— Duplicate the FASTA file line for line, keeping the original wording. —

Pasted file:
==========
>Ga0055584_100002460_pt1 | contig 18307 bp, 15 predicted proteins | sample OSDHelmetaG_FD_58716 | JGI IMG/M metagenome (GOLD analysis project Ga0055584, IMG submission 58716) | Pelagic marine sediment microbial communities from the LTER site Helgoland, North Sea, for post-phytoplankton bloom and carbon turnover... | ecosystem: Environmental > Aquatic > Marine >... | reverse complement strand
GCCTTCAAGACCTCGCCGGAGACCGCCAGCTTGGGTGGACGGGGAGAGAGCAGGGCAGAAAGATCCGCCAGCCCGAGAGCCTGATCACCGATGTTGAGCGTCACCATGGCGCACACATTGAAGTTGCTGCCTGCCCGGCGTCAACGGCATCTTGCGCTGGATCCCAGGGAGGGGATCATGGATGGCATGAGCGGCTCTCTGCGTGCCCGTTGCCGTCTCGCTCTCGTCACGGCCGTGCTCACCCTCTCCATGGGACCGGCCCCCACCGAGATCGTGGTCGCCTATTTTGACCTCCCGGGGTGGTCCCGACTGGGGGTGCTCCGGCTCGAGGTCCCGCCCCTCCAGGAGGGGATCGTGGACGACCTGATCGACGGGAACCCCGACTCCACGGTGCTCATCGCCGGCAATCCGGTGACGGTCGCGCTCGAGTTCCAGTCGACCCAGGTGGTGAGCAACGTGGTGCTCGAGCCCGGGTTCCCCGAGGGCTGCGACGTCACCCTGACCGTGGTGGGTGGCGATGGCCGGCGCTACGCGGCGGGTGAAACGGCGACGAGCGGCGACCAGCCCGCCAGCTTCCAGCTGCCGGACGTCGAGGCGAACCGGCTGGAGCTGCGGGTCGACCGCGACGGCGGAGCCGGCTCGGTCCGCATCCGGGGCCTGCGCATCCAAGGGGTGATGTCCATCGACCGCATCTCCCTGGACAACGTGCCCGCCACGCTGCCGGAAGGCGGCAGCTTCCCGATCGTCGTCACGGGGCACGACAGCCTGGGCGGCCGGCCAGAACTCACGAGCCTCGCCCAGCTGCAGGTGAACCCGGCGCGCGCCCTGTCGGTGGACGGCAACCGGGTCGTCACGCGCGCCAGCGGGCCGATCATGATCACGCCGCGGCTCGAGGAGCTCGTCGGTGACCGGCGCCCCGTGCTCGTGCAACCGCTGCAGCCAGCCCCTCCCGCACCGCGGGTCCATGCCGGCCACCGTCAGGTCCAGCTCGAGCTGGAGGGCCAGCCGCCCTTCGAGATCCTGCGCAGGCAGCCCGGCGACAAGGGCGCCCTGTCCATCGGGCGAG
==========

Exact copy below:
>Ga0055584_100002460_pt1 | contig 18307 bp, 15 predicted proteins | sample OSDHelmetaG_FD_58716 | JGI IMG/M metagenome (GOLD analysis project Ga0055584, IMG submission 58716) | Pelagic marine sediment microbial communities from the LTER site Helgoland, North Sea, for post-phytoplankton bloom and carbon turnover... | ecosystem: Environmental > Aquatic > Marine >... | reverse complement strand
GCCTTCAAGACCTCGCCGGAGACCGCCAGCTTGGGTGGACGGGGAGAGAGCAGGGCAGAAAGATCCGCCAGCCCGAGAGCCTGATCACCGATGTTGAGCGTCACCATGGCGCACACATTGAAGTTGCTGCCTGCCCGGCGTCAACGGCATCTTGCGCTGGATCCCAGGGAGGGGATCATGGATGGCATGAGCGGCTCTCTGCGTGCCCGTTGCCGTCTCGCTCTCGTCACGGCCGTGCTCACCCTCTCCATGGGACCGGCCCCCACCGAGATCGTGGTCGCCTATTTTGACCTCCCGGGGTGGTCCCGACTGGGGGTGCTCCGGCTCGAGGTCCCGCCCCTCCAGGAGGGGATCGTGGACGACCTGATCGACGGGAACCCCGACTCCACGGTGCTCATCGCCGGCAATCCGGTGACGGTCGCGCTCGAGTTCCAGTCGACCCAGGTGGTGAGCAACGTGGTGCTCGAGCCCGGGTTCCCCGAGGGCTGCGACGTCACCCTGACCGTGGTGGGTGGCGATGGCCGGCGCTACGCGGCGGGTGAAACGGCGACGAGCGGCGACCAGCCCGCCAGCTTCCAGCTGCCGGACGTCGAGGCGAACCGGCTGGAGCTGCGGGTCGACCGCGACGGCGGAGCCGGCTCGGTCCGCATCCGGGGCCTGCGCATCCAAGGGGTGATGTCCATCGACCGCATCTCCCTGGACAACGTGCCCGCCACGCTGCCGGAAGGCGGCAGCTTCCCGATCGTCGTCACGGGGCACGACAGCCTGGGCGGCCGGCCAGAACTCACGAGCCTCGCCCAGCTGCAGGTGAACCCGGCGCGCGCCCTGTCGGTGGACGGCAACCGGGTCGTCACGCGCGCCAGCGGGCCGATCATGATCACGCCGCGGCTCGAGGAGCTCGTCGGTGACCGGCGCCCCGTGCTCGTGCAACCGCTGCAGCCAGCCCCTCCCGCACCGCGGGTCCATGCCGGCCACCGTCAGGTCCAGCTCGAGCTGGAGGGCCAGCCGCCCTTCGAGATCCTGCGCAGGCAGCCCGGCGACAAGGGCGCCCTGTCCATCGGGCGAG